On Sunday morning, trade union chief Len McCluskey warned of shadowy "sinister forces" who were orchestrating the attempt to topple Labour leader Jeremy Corbyn.
"I think they've been seduced by sinister forces in play here," declared the Unite general secretary on BBC1's The Andrew Marr Show. "If the BBC want to do an investigatory programme of a company called Portland then feel free to do so. This is a PR company with strong links to Tony Blair, right-wing Labour MPs, who have been critically involved in this orchestrated coup."
Within an hour of McCluskey's comments, the company in question, Portland Communications, said that, in fact, this was not the case at all.
Now, you may be wondering what the hell is going on here. On the surface, Portland Communications is an entirely normal PR company. It claims to "design and deliver communications strategies", and its website lists previous clients such as Stella Artois and the British Bankers' Association.
But a left-wing alternative news site, The Canary, smells a rat. After the attempt to convince Corbyn to resign gathered pace last weekend when shadow defence secretary Hilary Benn was sacked by the Labour leader, triggering a series of frontbench resignations, The Canary went to work.
In an article pointing out that Portland was set up by a man called Tim Allan, who was an adviser to Tony Blair in the 1990s, The Canary alleged that a video of Corbyn being heckled on the street for "weak leadership" in last week's EU referendum was filmed by a Portland employee.
The video in question, filmed during last week's Pride, was posted by Labour member Tom Mauchline, who, according to his LinkedIn page, does indeed work at Portland as a senior account manager.
The report then listed a string of other Portland employees who, it was claimed, have either worked for or taken part in campaigns with Labour, particularly among the sections of the party that either opposed Corbyn in the leadership election in October last year or have since turned against him.
In a sentence that stretched the phrase "layman's terms" to the absolute limit, the report in The Canary read: "To spell it out in layman’s terms, Portland Communications is a company organised, fronted and controlled by a plethora of apparatchiks of Tony Blair and the centre-right of Labour."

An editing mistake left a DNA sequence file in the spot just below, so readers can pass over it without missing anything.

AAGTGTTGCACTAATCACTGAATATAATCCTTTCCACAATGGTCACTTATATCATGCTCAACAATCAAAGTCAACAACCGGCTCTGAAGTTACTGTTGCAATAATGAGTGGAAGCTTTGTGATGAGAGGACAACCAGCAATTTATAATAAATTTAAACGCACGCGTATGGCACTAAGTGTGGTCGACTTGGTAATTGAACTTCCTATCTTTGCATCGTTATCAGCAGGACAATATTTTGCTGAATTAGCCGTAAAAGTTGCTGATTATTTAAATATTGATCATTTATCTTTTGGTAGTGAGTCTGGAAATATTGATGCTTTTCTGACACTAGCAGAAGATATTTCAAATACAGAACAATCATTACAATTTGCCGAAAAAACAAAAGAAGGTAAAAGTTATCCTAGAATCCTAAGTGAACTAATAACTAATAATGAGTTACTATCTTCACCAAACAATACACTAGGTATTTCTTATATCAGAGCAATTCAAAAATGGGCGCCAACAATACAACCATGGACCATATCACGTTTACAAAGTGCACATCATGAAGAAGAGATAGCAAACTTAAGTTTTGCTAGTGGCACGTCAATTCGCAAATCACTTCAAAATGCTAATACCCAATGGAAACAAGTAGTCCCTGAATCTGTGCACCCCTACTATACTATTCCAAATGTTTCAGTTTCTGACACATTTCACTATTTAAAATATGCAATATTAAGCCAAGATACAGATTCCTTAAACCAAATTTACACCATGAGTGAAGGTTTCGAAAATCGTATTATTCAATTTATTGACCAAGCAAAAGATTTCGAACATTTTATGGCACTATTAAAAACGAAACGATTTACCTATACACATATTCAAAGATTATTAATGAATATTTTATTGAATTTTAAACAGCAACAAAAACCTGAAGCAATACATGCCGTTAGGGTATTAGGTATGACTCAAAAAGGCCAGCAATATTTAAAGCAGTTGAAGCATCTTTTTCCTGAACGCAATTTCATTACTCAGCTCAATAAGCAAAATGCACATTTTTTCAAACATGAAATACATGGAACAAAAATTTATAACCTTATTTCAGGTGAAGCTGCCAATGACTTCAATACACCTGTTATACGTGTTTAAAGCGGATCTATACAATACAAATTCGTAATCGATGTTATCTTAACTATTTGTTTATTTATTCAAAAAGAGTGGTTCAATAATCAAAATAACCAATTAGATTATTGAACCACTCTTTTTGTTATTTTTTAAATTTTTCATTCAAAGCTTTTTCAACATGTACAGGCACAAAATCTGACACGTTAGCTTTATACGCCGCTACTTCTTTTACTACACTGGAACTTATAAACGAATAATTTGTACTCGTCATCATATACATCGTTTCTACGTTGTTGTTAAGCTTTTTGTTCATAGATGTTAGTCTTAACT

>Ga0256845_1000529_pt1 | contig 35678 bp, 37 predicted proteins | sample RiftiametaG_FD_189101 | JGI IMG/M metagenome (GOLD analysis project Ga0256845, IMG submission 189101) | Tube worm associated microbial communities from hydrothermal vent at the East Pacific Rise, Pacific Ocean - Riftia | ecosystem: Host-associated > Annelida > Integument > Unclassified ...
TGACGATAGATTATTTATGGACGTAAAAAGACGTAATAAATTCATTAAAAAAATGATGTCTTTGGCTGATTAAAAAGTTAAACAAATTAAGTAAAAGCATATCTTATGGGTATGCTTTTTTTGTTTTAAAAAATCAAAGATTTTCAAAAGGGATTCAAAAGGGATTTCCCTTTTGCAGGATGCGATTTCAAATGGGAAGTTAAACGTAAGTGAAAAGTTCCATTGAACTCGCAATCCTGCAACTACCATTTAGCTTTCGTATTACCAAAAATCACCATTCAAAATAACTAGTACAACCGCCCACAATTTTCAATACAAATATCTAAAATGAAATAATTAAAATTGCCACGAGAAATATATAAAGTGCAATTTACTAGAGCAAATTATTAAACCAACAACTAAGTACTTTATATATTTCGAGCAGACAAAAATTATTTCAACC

The journalist who wrote the report, Steve Topple, basically claims that Portland's connections to both the anti-Corbyn wings of the Labour party and the media have allowed it to orchestrate the "coup" against Corbyn, and led to it dominating the news agenda in the past seven days, at a time when the country faced a political crisis due to the Brexit vote.
Since its original report was shared thousands of times on Facebook, The Canary has also alleged that the bid to replace Corbyn was talked about by Portland as long as six months ago, claimed the Labour plotters were being "protected" by a company related to Portland, and detailed the company's alleged "close links" both to Blair and Gordon Brown.
Contributors to The Canary are paid 50% of the site's profits based on how much web traffic each story brings in, meaning the site and its writers will be encouraged to keep writing about the Portland conspiracy as long as people keep wanting to read about it. A spokesperson for The Canary said: "We stand by our story and will be releasing further findings from our investigation in coming days."
Although there is absolutely no concrete evidence that Portland has had involvement in Labour's leadership crisis, which has left Corbyn's control of the party hanging by a thread, a section of Corbyn supporters are now utterly convinced that the communications company has orchestrated the entire thing.
The theory is basically, as lots of ex-Labour people don't like Corbyn and some of them work for Portland, they must be involved.
As is tradition, people who believe in the theory have accused the mainstream media of covering up the alleged scandal.
To make things even worse, one person who is convinced there's been a cover-up was silenced at a pro-Corbyn rally earlier this week where hundreds gathered together to show support for Corbyn's ailing leadership.
When a speaker at the rally in London on Wednesday night started talking about Portland, James Schneider of the pro-Corbyn pressure group Momentum was so panicked that journalists listening to the theory would use it to discredit the event that he ran to the stage and took the microphone.
The conspiracy theory gained such attention that even Labour MPs have started to take the piss out of it, with Wes Streeting alleging that Portland is run by aliens.
Political science professor Rob Ford said it was the Corbyn equivalent of the US's "birther movement".
Columnist James Bloodworth dismissed the theory as "full lizard".
People are now blaming Portland for all sorts of things.
Even though there's no concrete evidence of a link between Portland and the Labour coup, it's now clear a section of Corbyn supporters are convinced.
Now McCluskey's mention of it on national television on Sunday morning has brought it to an even wider audience, so the Portland conspiracy will almost certainly rumble on.
Corbyn remains in charge, meanwhile, with some questioning the effectiveness of the supposed "sinister forces".
Yes, this rubbish coup has been organised by a professional PR firm.No, this rubbish coup has been organised by Labour MPs.
vote votesYes, this rubbish coup has been organised by a professional PR firm.
vote votesNo, this rubbish coup has been organised by Labour MPs.
Jamie Ross is a Scotland reporter for BuzzFeed News and is based in Edinburgh.
Contact Jamie Ross at email@example.com.
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